“They would have been like this, and now it's like this. So, it's 1m 20,” he grins. “They can't work here and they can then do this (he swivels the chair), and look at the teacher.”
This is the main change that is happening as children over the age of 11 return to Lykkebo Skole, the school he runs in a quiet suburb of Copenhagen, on Monday morning, meaning almost all the school's roughly 500 pupils will be back.
The pupils, who have had a double desk to themselves since schools reopened on April 15, are now going back to sharing, but with each child occupying the narrow end.
“On Monday, they will have to sit there and then, almost, we will have a normal school day,” he tells The Local when we visit during the preparations for opening for year's six to ten.
“The problem for the students will that be they can't interact and same way: they can't fight and do these things and they love to do. They still have to keep a distance from each other.”
Pupils at Katrinedals School in Copenhagen in pre-Coronavirus times. Photo: Niels Christian Vilmann/Ritzau Scanpix
Pupils between the ages of 12 and 16 are returning to school (folkeskole) on Monday May 18, a process that has been made easier by halving the recommended distance that should be kept between people from 2m to 1m.
The return of older pupils also means that this classroom, which has had only had ten pupils in it, now goes back to about 25.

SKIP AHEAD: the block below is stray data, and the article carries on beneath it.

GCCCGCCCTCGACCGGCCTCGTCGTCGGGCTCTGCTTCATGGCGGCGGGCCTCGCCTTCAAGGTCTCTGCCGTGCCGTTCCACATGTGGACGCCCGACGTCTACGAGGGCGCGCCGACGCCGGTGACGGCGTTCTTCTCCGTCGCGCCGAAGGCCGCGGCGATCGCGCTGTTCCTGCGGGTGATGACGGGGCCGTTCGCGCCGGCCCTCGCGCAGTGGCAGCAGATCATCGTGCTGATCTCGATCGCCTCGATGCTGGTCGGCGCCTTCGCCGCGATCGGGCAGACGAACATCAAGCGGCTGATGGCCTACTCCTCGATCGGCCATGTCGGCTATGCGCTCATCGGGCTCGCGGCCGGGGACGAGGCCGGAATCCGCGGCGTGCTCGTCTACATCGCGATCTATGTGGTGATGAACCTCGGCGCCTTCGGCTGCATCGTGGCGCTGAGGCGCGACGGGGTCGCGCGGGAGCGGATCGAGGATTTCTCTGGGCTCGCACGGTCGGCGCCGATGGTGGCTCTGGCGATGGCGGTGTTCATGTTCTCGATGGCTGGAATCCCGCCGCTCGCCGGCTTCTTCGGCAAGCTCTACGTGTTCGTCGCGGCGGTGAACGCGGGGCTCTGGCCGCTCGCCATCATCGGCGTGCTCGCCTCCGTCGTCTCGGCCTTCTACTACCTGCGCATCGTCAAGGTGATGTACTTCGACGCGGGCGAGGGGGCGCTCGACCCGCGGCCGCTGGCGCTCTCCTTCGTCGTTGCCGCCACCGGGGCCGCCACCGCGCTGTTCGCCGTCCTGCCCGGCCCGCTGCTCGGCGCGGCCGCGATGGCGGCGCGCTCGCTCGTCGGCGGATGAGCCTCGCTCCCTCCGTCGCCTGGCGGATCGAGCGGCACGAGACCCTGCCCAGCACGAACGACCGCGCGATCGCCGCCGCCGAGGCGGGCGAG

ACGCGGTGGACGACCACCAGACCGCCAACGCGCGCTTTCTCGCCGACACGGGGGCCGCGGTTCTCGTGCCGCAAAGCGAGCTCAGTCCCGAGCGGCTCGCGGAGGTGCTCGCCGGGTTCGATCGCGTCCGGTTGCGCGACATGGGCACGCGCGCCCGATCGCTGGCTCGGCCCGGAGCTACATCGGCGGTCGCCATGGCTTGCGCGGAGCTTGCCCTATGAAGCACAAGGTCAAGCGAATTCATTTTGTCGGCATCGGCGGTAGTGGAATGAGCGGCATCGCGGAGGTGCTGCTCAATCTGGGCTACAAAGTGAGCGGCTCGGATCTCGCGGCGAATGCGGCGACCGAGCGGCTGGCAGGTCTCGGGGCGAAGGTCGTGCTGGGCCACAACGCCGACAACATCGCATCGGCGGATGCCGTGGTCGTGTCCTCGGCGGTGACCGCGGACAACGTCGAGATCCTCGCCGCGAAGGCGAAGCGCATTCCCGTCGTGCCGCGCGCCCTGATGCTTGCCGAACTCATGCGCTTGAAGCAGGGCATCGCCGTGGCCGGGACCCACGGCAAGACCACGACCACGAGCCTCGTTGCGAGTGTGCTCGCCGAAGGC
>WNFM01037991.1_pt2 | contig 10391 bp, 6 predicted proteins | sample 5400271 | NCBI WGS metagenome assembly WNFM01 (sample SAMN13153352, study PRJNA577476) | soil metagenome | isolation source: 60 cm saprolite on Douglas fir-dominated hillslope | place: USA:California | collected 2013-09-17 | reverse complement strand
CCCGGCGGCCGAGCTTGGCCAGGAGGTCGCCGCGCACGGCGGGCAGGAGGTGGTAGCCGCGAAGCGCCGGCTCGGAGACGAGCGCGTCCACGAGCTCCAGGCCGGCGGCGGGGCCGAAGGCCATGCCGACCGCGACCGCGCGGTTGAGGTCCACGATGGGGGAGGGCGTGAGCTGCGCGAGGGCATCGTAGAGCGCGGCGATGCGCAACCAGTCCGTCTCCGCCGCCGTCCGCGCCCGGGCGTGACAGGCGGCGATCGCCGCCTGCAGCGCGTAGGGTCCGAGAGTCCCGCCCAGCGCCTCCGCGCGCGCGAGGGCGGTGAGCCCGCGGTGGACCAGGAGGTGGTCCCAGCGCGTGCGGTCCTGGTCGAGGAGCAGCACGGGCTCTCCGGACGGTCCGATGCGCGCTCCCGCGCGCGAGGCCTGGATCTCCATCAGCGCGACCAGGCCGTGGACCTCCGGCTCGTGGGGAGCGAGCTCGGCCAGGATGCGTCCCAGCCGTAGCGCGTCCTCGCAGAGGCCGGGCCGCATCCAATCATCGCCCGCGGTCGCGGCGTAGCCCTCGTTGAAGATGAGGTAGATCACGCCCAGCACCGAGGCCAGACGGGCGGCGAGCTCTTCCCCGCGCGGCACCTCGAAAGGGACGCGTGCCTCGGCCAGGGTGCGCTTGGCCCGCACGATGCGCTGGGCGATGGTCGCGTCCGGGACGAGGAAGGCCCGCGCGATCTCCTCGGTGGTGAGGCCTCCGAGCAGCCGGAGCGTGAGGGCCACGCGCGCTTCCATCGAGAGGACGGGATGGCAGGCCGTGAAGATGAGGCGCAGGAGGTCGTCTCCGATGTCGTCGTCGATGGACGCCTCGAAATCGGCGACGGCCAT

Friis says he is expecting his staff to have to do a lot of work to help the 12-16 year-olds catch up.
“If you look at the children and their mentally wellness, I think it's been hard. I think we got a lot of work to do when they come back,” he says.
Dorte Lange, the vice-president of the Danish Union of Teachers, says that her union is currently talking to the Danish Ministry of Education about how her members could best help those who have fallen behind over the past two months of online tuition catch up.
“We're talking about how can we recover. Some students have actually had a lack of teaching in this period, because a lot of teaching has been done online and it's difficult to make sure that all kids are benefiting from it,” she tells The Local. “So how can we in the best possible way catch up? How can the kids catch up?”
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Friis says that many of the pupils who returned on April 15 have benefitted from the smaller classes.
“Of course, every child does, because you have teachers can be more observant to each children all the time. When teachers only have to look after ten students, they can really look at 'how are they doing? When there's 25, it's a lot more.”
Lange says her union is now pushing to try and retain some of the benefits of smaller classes in future.
“We can see now very clearly that smaller groups bring a higher degree of well-being for the kids, and give the teachers more contact with the kids during the day, so they can see where they have difficulties,” she says.
“We are looking at whether we can continue that, and maybe shorten our school day a bit, with fewer lessons but with a higher degree of contact with students.”